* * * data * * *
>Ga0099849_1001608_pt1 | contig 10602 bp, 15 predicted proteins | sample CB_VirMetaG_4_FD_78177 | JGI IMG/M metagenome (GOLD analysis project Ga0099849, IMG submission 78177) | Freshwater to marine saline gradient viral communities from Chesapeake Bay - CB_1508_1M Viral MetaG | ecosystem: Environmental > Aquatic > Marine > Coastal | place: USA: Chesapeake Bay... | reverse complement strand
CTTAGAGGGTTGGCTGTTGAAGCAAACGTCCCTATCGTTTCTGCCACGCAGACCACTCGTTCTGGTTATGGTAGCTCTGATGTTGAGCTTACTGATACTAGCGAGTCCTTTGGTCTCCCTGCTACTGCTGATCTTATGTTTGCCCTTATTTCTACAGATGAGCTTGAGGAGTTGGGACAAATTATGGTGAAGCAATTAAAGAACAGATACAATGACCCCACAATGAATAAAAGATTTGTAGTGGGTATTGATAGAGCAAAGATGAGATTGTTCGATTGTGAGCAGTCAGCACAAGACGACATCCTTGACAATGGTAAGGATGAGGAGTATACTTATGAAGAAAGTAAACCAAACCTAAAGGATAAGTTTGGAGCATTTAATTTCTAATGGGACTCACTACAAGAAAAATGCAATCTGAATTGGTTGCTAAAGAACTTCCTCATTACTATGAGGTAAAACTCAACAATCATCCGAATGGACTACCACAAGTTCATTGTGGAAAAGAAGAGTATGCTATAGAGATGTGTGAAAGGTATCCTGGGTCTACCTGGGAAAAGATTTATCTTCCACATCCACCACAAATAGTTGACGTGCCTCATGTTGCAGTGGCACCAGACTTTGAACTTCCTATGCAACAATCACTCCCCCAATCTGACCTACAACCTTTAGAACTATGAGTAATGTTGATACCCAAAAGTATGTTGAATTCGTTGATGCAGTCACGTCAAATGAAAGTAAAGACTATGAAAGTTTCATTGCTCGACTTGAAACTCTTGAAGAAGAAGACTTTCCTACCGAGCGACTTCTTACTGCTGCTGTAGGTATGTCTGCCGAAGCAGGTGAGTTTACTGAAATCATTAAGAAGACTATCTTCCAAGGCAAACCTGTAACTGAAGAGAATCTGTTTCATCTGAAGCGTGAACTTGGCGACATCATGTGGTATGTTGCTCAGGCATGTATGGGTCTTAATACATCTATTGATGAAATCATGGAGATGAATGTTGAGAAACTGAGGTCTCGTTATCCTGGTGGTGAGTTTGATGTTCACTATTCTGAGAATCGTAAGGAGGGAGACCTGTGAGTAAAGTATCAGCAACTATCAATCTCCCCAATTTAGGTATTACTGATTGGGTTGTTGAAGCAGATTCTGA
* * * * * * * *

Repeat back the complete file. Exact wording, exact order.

>Ga0099849_1001608_pt1 | contig 10602 bp, 15 predicted proteins | sample CB_VirMetaG_4_FD_78177 | JGI IMG/M metagenome (GOLD analysis project Ga0099849, IMG submission 78177) | Freshwater to marine saline gradient viral communities from Chesapeake Bay - CB_1508_1M Viral MetaG | ecosystem: Environmental > Aquatic > Marine > Coastal | place: USA: Chesapeake Bay... | reverse complement strand
CTTAGAGGGTTGGCTGTTGAAGCAAACGTCCCTATCGTTTCTGCCACGCAGACCACTCGTTCTGGTTATGGTAGCTCTGATGTTGAGCTTACTGATACTAGCGAGTCCTTTGGTCTCCCTGCTACTGCTGATCTTATGTTTGCCCTTATTTCTACAGATGAGCTTGAGGAGTTGGGACAAATTATGGTGAAGCAATTAAAGAACAGATACAATGACCCCACAATGAATAAAAGATTTGTAGTGGGTATTGATAGAGCAAAGATGAGATTGTTCGATTGTGAGCAGTCAGCACAAGACGACATCCTTGACAATGGTAAGGATGAGGAGTATACTTATGAAGAAAGTAAACCAAACCTAAAGGATAAGTTTGGAGCATTTAATTTCTAATGGGACTCACTACAAGAAAAATGCAATCTGAATTGGTTGCTAAAGAACTTCCTCATTACTATGAGGTAAAACTCAACAATCATCCGAATGGACTACCACAAGTTCATTGTGGAAAAGAAGAGTATGCTATAGAGATGTGTGAAAGGTATCCTGGGTCTACCTGGGAAAAGATTTATCTTCCACATCCACCACAAATAGTTGACGTGCCTCATGTTGCAGTGGCACCAGACTTTGAACTTCCTATGCAACAATCACTCCCCCAATCTGACCTACAACCTTTAGAACTATGAGTAATGTTGATACCCAAAAGTATGTTGAATTCGTTGATGCAGTCACGTCAAATGAAAGTAAAGACTATGAAAGTTTCATTGCTCGACTTGAAACTCTTGAAGAAGAAGACTTTCCTACCGAGCGACTTCTTACTGCTGCTGTAGGTATGTCTGCCGAAGCAGGTGAGTTTACTGAAATCATTAAGAAGACTATCTTCCAAGGCAAACCTGTAACTGAAGAGAATCTGTTTCATCTGAAGCGTGAACTTGGCGACATCATGTGGTATGTTGCTCAGGCATGTATGGGTCTTAATACATCTATTGATGAAATCATGGAGATGAATGTTGAGAAACTGAGGTCTCGTTATCCTGGTGGTGAGTTTGATGTTCACTATTCTGAGAATCGTAAGGAGGGAGACCTGTGAGTAAAGTATCAGCAACTATCAATCTCCCCAATTTAGGTATTACTGATTGGGTTGTTGAAGCAGATTCTGA